Just came across another one, too. I say an untested hypothesis, from a scientific MDR viewpoint, is still held as a belief. Scientific MIR thinkers however pass this off as being 'a proposition', which is not a belief to them because holding something as 'true' (ie: believing it), is tantamount to regarding it as fact. This is totally ironic to me because it conceals the 'existence of truth' as being the measure of what is a fact, and what isn't a fact .. and yet there is no test we can do to establish 'the existence of truth' in the first place! (This of course violates science's principle of only using operational definitions).

    These folk simply cannot see that they have turned science into their own religion in order to argue against those who at least declare themselves as holding religious beliefs!
    Ah I see your point, the possible is not the MIR and is not the MDR either although it is in mind. We can invent an infinity of stories, let's say myths, that amuse and some may believe, but as authors we do not expect to ever be possible as reality. I feel the same about atheism, which I thought about as a teenager before realising I should consider agnostic ideas. In making gods in our own image we can imagine a creator who then goes away or a judge who watches everything and these are clearly untestable ideas. If you turn a science idea into dogma , then you are using science as a belief and have forgotton about "fail to falsify".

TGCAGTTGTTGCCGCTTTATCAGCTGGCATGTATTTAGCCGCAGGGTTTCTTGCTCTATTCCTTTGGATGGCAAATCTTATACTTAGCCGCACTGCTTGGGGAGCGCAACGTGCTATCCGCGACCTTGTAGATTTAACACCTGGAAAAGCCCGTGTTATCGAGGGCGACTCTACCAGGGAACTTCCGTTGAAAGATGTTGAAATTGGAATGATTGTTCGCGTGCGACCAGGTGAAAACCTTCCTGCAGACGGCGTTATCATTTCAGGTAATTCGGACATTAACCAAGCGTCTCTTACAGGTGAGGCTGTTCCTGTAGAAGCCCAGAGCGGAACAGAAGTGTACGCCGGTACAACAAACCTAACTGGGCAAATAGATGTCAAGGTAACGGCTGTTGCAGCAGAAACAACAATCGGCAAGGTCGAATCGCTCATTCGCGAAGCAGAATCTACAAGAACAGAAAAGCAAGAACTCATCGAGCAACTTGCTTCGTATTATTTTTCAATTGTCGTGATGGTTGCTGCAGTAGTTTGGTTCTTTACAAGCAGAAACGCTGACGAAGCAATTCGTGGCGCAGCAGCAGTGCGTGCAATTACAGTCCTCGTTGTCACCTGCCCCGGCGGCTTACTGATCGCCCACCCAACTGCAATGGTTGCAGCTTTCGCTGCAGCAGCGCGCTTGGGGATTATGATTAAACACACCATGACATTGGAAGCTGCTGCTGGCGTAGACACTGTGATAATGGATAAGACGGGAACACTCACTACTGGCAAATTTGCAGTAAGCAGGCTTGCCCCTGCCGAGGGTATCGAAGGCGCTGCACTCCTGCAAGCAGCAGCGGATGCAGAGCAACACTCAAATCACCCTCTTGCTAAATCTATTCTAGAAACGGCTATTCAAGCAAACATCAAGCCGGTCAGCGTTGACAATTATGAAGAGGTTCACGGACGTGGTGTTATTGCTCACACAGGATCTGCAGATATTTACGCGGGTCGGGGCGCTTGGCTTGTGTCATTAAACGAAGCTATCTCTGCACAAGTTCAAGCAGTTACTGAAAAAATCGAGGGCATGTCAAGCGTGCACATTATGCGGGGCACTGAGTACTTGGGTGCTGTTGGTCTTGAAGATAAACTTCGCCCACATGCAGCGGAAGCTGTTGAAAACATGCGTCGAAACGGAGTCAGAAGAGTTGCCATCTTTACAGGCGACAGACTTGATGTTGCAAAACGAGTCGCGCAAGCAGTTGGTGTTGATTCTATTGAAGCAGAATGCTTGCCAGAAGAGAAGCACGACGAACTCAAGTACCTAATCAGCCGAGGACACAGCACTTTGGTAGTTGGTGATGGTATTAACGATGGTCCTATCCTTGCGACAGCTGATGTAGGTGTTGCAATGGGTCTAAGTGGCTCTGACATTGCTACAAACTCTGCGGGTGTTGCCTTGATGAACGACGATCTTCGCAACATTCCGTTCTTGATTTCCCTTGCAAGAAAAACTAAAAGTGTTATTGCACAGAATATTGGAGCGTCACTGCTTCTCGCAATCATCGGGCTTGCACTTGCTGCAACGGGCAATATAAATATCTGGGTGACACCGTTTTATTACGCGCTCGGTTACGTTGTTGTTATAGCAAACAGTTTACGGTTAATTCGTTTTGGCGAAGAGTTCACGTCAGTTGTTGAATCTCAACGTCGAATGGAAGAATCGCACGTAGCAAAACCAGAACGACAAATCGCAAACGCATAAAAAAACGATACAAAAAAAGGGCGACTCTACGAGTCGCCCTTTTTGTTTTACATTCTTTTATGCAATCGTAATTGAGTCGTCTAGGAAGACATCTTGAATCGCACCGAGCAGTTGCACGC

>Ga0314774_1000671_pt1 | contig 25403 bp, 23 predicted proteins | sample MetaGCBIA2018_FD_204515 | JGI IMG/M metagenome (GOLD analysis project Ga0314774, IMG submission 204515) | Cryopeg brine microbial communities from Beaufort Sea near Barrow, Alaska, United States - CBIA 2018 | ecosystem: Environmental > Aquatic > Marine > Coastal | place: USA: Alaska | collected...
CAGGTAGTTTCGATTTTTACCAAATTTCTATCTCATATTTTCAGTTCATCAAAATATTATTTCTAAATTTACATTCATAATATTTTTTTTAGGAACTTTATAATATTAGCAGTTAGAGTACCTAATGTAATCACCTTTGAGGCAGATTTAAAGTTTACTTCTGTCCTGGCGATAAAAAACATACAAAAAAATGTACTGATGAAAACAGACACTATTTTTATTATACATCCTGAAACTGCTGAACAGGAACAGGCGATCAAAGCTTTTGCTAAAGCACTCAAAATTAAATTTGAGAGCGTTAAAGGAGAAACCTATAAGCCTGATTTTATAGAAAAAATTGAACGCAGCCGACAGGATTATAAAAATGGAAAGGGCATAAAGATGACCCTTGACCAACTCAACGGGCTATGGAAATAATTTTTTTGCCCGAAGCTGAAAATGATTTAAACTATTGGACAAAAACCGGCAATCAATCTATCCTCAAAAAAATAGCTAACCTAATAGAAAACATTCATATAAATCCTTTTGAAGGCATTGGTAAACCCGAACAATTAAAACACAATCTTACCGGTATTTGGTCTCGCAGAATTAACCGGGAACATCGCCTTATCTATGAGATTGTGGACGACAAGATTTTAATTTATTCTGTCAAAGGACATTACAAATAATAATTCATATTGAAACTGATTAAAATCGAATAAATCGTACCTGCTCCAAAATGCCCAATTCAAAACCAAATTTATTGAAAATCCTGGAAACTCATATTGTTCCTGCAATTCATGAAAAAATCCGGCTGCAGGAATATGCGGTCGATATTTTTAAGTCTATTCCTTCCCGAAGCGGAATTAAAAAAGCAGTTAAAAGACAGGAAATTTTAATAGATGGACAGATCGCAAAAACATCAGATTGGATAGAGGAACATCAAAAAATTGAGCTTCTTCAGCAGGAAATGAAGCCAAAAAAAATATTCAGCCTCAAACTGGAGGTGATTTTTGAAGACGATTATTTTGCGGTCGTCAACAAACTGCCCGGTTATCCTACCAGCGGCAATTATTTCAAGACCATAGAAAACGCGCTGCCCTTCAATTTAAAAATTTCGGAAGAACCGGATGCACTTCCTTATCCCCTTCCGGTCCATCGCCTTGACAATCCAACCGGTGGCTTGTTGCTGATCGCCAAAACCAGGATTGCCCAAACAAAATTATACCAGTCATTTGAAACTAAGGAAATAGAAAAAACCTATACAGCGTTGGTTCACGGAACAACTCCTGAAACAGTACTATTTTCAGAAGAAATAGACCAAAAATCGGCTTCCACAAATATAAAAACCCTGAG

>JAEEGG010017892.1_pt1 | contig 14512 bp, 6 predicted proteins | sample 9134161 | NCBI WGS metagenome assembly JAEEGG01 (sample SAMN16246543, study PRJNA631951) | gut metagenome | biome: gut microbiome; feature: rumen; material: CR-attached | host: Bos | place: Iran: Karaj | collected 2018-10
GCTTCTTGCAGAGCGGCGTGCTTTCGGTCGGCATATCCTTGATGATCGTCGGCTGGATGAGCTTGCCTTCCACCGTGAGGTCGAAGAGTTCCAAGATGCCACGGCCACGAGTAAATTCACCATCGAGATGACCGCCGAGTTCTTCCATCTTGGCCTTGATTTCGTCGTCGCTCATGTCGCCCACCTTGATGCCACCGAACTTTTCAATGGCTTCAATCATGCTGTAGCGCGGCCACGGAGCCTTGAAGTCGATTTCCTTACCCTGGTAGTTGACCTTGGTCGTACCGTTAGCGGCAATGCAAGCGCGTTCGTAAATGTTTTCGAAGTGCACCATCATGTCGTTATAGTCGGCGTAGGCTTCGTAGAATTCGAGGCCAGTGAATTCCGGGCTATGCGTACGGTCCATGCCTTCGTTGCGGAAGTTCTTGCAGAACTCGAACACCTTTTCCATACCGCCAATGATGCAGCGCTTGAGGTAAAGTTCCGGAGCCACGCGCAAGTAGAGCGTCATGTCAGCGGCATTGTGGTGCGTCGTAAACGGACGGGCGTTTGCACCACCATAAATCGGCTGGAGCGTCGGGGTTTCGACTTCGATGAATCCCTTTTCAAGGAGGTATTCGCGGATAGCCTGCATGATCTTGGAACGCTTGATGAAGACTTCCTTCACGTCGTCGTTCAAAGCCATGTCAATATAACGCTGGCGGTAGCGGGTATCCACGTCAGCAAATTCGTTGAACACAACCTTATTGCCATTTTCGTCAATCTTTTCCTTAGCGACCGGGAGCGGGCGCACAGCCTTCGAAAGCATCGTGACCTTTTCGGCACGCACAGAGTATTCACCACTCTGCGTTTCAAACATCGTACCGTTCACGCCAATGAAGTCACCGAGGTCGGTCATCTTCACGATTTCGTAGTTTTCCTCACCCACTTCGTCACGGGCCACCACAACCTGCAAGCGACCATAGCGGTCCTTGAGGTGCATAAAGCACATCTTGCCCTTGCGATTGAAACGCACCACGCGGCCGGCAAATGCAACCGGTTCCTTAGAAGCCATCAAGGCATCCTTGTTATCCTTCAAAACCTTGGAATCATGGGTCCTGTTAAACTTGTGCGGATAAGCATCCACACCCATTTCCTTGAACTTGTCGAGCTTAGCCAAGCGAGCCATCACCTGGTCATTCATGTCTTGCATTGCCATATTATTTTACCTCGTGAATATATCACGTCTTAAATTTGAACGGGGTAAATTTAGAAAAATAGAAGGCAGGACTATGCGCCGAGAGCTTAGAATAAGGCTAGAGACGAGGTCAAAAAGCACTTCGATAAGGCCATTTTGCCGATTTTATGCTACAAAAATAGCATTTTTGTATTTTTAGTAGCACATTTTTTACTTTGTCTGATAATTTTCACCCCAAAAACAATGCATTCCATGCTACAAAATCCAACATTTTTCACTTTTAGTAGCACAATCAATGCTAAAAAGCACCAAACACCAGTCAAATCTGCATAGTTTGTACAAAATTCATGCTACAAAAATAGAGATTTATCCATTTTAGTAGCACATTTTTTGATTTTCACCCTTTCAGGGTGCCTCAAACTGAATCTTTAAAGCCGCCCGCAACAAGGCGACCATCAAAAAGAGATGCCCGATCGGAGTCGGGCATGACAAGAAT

sicut vis videre esto
    When we realize that patterns don't exist in the universe, they are a template that we hold to the universe to make sense of it, it all makes a lot more sense.
    Originally Posted by Ken G

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    Quote Originally Posted by gzhpcu View Post
    The universe does not depend on any of us. It exists.
    But if you read about it, the universe as a big bang may not exist. Our model , within science, may be slightly or very wrong. Our model of the universe really does depend on us. Our model is all we have, and it's a fun project to test it. We spend an enormous amount of money and time testing it just to know more. I can easily believe it really does literally depend on us, although you cannot test my belief by just repeating it exists. Neither of us can test the other point of view. But surely we can agree that the last hundred plus years have really messed up the Newton universe, just as he and others messed up the earth centred universe which was so comfortable for a while.